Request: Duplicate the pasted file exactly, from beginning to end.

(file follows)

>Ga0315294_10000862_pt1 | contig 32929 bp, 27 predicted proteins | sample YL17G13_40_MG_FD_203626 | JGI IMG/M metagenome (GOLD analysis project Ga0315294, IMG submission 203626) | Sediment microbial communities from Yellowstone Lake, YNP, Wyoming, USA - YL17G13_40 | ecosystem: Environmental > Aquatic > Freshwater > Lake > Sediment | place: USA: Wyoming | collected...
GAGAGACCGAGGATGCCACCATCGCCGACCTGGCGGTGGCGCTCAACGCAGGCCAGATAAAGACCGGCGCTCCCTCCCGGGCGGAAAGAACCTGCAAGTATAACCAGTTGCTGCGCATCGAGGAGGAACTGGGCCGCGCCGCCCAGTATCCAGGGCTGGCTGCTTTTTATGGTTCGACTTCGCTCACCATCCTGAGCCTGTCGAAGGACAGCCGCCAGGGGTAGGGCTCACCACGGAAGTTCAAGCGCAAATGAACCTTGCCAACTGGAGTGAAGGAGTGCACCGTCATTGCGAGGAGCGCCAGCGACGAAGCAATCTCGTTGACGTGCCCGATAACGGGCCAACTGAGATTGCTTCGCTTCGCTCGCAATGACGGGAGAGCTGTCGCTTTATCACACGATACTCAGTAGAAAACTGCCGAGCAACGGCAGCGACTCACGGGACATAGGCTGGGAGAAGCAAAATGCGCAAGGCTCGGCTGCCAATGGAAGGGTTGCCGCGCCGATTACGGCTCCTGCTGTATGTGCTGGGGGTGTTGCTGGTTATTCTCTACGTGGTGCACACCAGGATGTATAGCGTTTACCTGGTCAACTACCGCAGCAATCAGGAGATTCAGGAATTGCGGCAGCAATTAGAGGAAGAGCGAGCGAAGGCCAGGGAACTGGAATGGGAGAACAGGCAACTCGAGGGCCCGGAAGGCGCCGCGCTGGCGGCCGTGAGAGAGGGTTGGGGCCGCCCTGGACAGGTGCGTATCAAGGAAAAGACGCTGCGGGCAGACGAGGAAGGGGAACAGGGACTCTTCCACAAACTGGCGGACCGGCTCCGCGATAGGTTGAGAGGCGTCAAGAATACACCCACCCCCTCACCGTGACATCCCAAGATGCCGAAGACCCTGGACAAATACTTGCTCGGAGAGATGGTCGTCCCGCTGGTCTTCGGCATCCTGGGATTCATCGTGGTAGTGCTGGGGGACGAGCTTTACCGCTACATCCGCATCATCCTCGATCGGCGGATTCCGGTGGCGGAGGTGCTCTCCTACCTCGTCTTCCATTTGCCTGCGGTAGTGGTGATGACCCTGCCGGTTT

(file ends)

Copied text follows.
>Ga0315294_10000862_pt1 | contig 32929 bp, 27 predicted proteins | sample YL17G13_40_MG_FD_203626 | JGI IMG/M metagenome (GOLD analysis project Ga0315294, IMG submission 203626) | Sediment microbial communities from Yellowstone Lake, YNP, Wyoming, USA - YL17G13_40 | ecosystem: Environmental > Aquatic > Freshwater > Lake > Sediment | place: USA: Wyoming | collected...
GAGAGACCGAGGATGCCACCATCGCCGACCTGGCGGTGGCGCTCAACGCAGGCCAGATAAAGACCGGCGCTCCCTCCCGGGCGGAAAGAACCTGCAAGTATAACCAGTTGCTGCGCATCGAGGAGGAACTGGGCCGCGCCGCCCAGTATCCAGGGCTGGCTGCTTTTTATGGTTCGACTTCGCTCACCATCCTGAGCCTGTCGAAGGACAGCCGCCAGGGGTAGGGCTCACCACGGAAGTTCAAGCGCAAATGAACCTTGCCAACTGGAGTGAAGGAGTGCACCGTCATTGCGAGGAGCGCCAGCGACGAAGCAATCTCGTTGACGTGCCCGATAACGGGCCAACTGAGATTGCTTCGCTTCGCTCGCAATGACGGGAGAGCTGTCGCTTTATCACACGATACTCAGTAGAAAACTGCCGAGCAACGGCAGCGACTCACGGGACATAGGCTGGGAGAAGCAAAATGCGCAAGGCTCGGCTGCCAATGGAAGGGTTGCCGCGCCGATTACGGCTCCTGCTGTATGTGCTGGGGGTGTTGCTGGTTATTCTCTACGTGGTGCACACCAGGATGTATAGCGTTTACCTGGTCAACTACCGCAGCAATCAGGAGATTCAGGAATTGCGGCAGCAATTAGAGGAAGAGCGAGCGAAGGCCAGGGAACTGGAATGGGAGAACAGGCAACTCGAGGGCCCGGAAGGCGCCGCGCTGGCGGCCGTGAGAGAGGGTTGGGGCCGCCCTGGACAGGTGCGTATCAAGGAAAAGACGCTGCGGGCAGACGAGGAAGGGGAACAGGGACTCTTCCACAAACTGGCGGACCGGCTCCGCGATAGGTTGAGAGGCGTCAAGAATACACCCACCCCCTCACCGTGACATCCCAAGATGCCGAAGACCCTGGACAAATACTTGCTCGGAGAGATGGTCGTCCCGCTGGTCTTCGGCATCCTGGGATTCATCGTGGTAGTGCTGGGGGACGAGCTTTACCGCTACATCCGCATCATCCTCGATCGGCGGATTCCGGTGGCGGAGGTGCTCTCCTACCTCGTCTTCCATTTGCCTGCGGTAGTGGTGATGACCCTGCCGGTTT